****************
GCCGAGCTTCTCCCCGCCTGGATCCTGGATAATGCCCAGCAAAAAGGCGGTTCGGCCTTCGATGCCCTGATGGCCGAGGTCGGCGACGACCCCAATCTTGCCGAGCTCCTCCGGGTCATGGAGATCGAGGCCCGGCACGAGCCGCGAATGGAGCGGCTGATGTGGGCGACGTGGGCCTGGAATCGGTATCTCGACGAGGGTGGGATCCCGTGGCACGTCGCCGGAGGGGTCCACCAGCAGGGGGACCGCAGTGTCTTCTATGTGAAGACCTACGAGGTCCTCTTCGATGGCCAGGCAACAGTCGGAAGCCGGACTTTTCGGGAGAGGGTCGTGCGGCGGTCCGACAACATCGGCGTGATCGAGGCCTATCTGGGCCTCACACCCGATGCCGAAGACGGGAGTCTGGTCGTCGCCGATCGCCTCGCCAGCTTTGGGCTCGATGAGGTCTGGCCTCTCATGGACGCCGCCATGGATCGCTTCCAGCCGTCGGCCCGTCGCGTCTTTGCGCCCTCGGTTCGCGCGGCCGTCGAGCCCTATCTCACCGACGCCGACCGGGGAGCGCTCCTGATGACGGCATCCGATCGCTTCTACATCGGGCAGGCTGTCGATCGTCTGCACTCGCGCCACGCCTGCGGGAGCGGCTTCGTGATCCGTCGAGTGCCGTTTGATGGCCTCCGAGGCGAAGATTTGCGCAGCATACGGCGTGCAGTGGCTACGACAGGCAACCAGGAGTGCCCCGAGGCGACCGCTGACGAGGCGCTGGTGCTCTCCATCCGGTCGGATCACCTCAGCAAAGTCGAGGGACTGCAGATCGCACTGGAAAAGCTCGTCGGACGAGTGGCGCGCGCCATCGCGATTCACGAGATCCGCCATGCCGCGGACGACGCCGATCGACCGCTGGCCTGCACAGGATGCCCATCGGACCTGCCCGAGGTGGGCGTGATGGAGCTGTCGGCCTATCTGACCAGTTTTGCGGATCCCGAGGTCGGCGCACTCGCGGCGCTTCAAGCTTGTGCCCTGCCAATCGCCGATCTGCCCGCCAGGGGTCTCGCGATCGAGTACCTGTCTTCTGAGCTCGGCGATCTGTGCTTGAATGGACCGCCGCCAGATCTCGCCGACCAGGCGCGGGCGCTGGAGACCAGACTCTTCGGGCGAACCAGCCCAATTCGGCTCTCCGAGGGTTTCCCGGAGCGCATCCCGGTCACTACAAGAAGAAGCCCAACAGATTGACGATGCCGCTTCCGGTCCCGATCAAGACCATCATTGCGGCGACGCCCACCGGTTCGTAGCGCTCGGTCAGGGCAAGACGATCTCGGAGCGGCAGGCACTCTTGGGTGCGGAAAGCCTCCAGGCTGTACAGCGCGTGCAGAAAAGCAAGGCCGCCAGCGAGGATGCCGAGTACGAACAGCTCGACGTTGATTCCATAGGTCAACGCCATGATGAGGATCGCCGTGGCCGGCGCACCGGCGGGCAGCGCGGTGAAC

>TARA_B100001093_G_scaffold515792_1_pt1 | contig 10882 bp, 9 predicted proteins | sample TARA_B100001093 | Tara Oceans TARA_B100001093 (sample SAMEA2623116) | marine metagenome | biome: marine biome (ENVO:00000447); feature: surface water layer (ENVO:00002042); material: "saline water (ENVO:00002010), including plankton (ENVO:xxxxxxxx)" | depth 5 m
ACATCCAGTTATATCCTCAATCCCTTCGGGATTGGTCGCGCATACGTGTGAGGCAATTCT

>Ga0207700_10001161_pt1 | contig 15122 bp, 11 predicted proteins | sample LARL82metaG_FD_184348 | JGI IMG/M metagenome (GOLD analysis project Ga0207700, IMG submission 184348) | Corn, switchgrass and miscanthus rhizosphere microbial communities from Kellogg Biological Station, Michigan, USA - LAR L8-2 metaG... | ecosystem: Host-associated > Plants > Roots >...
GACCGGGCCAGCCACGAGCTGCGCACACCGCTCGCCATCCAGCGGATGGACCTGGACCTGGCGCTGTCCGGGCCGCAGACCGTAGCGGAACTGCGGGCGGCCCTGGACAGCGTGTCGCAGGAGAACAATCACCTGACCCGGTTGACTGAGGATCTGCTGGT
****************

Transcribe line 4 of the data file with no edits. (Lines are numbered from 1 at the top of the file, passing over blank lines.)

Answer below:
>Ga0207700_10001161_pt1 | contig 15122 bp, 11 predicted proteins | sample LARL82metaG_FD_184348 | JGI IMG/M metagenome (GOLD analysis project Ga0207700, IMG submission 184348) | Corn, switchgrass and miscanthus rhizosphere microbial communities from Kellogg Biological Station, Michigan, USA - LAR L8-2 metaG... | ecosystem: Host-associated > Plants > Roots >...